I have been following an amazing blog called MY DEMENTED MOM written by Kathy Ritchie. From the ABOUT ME section I learned that Kathy moved to Phoenix with an infant to be her mother’s caregiver. Her mother seems young and has Frontotemporal Alzheimer’s disease. She has been asked to leave more than three facilities because of her behavior, and I’m not sure where her mother is now.
Kathy has written many interesting and reflective posts. I read one yesterday in response to an NPR segment, a This I Believe, essay I remember hearing years ago while on vacation in Maine. The piece was called something like “Always Go to the Funeral” and was about the importance of showing respect for the deceased and the family by attending a funeral, regardless of how awkward or inconvenient it may be.
At the time, I thought it was a great piece because my mother and I often argued about this very subject. My mother proudly and stubbornly refused to attend funerals and memorials, even for close family members. My mother’s sister’s husband died after a long illness and my mother refused to attend his funeral in Detroit. “He was an old drunk!” she exclaimed. “I have theater tickets.” I now wonder if her reaction was an early sign of dementia-it was so irrational. It was also so inconsiderate of her poor sister, who, although she had a difficult marriage, was parting with her life partner and the father of her children. I was ashamed of my mother’s behavior and went to Detroit alone. I was very glad I did, because at the funeral, I learned so many good things about my uncle that I didn’t know and never would have known about his accomplishments and how he helped people, etc.
It was also important to support my aunt and cousins-it was just important to go. I don’t know why my mother couldn’t. My dear friend Sugar says that fear dictates the actions of many people. Maybe that was it-my mother is afraid of death and afraid of sadness. Maybe she is that selfish and couldn’t give her sister and family what they needed at the time. Maybe she didn’t know what to do or how to comfort. Interestingly, when my father died, years before, even though there was no service or funeral, all of my mother’s relatives, her sister and her two cousins, came to be with her…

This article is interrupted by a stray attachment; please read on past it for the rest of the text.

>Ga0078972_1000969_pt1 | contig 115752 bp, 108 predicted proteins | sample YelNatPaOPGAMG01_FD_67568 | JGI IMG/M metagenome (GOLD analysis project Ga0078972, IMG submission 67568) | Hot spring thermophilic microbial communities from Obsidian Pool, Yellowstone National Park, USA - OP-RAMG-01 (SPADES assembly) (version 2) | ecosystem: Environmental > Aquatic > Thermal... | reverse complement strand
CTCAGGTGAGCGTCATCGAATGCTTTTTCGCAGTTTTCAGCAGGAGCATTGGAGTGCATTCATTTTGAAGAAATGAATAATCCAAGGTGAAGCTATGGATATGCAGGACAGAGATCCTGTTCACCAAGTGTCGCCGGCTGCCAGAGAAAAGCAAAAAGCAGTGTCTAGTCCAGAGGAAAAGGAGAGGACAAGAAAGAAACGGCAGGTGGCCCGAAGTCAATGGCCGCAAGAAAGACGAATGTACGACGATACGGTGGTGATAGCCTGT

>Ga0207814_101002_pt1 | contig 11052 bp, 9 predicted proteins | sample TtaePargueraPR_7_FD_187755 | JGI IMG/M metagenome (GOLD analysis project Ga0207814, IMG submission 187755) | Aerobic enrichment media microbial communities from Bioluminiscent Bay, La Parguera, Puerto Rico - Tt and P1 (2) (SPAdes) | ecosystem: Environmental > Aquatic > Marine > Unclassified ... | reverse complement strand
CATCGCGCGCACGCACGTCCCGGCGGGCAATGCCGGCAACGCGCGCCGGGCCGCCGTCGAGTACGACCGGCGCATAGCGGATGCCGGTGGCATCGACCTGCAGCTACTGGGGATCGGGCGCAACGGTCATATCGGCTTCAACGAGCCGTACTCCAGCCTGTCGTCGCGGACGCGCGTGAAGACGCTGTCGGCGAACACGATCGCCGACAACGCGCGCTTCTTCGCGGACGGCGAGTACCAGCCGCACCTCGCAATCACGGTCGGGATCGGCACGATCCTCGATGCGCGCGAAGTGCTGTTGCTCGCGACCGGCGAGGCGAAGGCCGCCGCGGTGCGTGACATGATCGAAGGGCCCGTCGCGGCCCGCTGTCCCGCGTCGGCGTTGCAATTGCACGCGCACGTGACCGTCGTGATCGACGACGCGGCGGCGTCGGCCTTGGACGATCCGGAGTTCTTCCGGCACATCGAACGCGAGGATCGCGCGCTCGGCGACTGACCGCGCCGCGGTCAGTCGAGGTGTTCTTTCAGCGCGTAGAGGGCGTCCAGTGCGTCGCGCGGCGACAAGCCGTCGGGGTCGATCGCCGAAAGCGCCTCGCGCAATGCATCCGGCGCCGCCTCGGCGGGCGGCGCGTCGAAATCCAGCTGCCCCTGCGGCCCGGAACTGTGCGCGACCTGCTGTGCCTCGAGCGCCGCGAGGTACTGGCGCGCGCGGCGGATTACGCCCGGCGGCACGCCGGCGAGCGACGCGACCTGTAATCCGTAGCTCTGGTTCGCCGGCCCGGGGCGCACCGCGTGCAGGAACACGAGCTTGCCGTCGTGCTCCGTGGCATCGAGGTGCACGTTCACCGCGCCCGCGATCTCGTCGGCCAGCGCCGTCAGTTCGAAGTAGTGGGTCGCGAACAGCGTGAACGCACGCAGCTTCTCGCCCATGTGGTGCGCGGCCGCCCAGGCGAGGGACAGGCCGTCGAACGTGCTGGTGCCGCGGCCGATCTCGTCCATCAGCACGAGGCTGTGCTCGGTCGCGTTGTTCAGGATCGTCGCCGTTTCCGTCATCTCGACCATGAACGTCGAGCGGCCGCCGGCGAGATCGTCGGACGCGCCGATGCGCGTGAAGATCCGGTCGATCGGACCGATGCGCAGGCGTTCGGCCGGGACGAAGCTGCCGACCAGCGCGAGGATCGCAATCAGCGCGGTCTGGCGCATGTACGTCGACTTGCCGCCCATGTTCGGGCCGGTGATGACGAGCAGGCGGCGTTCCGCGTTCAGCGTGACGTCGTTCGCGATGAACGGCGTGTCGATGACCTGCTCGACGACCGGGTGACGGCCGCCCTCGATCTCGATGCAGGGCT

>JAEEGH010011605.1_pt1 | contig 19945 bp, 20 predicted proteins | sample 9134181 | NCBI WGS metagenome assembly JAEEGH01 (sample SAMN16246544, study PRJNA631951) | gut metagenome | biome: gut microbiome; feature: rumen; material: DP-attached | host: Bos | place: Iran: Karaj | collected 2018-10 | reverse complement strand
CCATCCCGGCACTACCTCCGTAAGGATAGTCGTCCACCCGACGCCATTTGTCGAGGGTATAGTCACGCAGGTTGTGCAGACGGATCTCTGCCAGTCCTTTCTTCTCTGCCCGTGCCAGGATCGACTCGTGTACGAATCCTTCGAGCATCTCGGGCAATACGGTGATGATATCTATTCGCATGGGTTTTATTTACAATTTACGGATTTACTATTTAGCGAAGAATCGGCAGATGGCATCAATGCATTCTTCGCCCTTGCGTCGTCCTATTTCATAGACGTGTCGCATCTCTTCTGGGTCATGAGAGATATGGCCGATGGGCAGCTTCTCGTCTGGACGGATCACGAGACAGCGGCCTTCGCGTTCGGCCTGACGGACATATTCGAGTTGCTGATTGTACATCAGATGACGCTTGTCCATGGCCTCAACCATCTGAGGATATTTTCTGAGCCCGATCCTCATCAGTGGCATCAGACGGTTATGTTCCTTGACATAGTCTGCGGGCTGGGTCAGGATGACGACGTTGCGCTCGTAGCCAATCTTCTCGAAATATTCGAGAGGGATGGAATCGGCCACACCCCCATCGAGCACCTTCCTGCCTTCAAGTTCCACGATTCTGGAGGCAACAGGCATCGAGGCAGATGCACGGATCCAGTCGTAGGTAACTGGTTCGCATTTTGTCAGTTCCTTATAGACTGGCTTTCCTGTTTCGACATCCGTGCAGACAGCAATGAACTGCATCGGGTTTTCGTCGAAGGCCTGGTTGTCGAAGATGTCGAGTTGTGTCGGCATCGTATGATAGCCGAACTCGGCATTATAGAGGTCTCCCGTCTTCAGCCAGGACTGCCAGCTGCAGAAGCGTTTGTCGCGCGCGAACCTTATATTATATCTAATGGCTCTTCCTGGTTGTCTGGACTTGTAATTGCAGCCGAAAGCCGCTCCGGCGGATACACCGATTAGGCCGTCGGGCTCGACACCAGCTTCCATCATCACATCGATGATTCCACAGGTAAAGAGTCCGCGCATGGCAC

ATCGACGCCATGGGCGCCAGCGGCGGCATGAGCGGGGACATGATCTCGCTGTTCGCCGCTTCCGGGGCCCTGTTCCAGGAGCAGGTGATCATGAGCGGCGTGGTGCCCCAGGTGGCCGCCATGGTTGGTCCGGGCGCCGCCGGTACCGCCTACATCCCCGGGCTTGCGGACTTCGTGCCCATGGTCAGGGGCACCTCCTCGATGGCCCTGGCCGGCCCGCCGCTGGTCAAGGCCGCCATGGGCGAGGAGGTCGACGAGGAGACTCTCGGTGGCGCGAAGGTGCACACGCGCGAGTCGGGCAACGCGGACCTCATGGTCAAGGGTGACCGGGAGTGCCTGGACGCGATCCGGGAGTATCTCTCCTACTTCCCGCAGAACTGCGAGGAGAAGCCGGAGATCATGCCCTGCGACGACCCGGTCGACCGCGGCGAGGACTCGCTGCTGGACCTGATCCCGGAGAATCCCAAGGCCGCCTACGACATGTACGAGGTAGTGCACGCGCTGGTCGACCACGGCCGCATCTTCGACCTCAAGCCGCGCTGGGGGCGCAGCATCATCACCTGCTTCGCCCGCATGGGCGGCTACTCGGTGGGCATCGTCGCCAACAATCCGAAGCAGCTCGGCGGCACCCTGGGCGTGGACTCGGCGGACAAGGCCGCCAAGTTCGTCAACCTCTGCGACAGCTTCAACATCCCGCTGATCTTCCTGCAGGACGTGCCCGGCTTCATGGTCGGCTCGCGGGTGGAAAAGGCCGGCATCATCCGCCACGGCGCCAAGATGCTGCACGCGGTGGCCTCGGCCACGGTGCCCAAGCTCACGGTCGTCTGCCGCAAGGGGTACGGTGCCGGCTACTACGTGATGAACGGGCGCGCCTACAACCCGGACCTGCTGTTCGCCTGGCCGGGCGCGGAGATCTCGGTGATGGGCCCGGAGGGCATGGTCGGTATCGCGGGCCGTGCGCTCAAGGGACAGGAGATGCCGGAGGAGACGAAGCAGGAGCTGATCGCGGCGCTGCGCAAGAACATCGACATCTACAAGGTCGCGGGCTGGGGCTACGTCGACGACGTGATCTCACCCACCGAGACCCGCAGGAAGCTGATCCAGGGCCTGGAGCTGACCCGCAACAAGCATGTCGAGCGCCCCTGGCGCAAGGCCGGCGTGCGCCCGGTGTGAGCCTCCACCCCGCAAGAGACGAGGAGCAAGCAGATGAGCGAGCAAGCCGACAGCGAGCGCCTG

Regardless, Kathy’s point is that she feels very differently. When her mother dies, she will feel resentment for folks who show up to the funeral who have not been supportive to Kathy and her mother during her mother’s tortuous illness and slow decline.
I can completely understand her feelings. On the other hand, my mother is much older and feebler, and she has a great nurse who has support from two other aids and from my family and me. I feel protective of my mother and her vanity and I don’t want casual visitors to come over and see her in her present condition. Close friends, yes, but not distant friends and acquaintances. I know that she wouldn’t want to be seen, either. She will not be pushed outside in her wheelchair because she doesn’t want people that she knows to see her unable to walk and dependent. I think she’s being ridiculous, but I respect her feelings. So, even though my mother has expressed that she doesn’t want a funeral service of any kind, if we had one, I would appreciate people who know her and respect her attending, even if they have not been on the scene lately.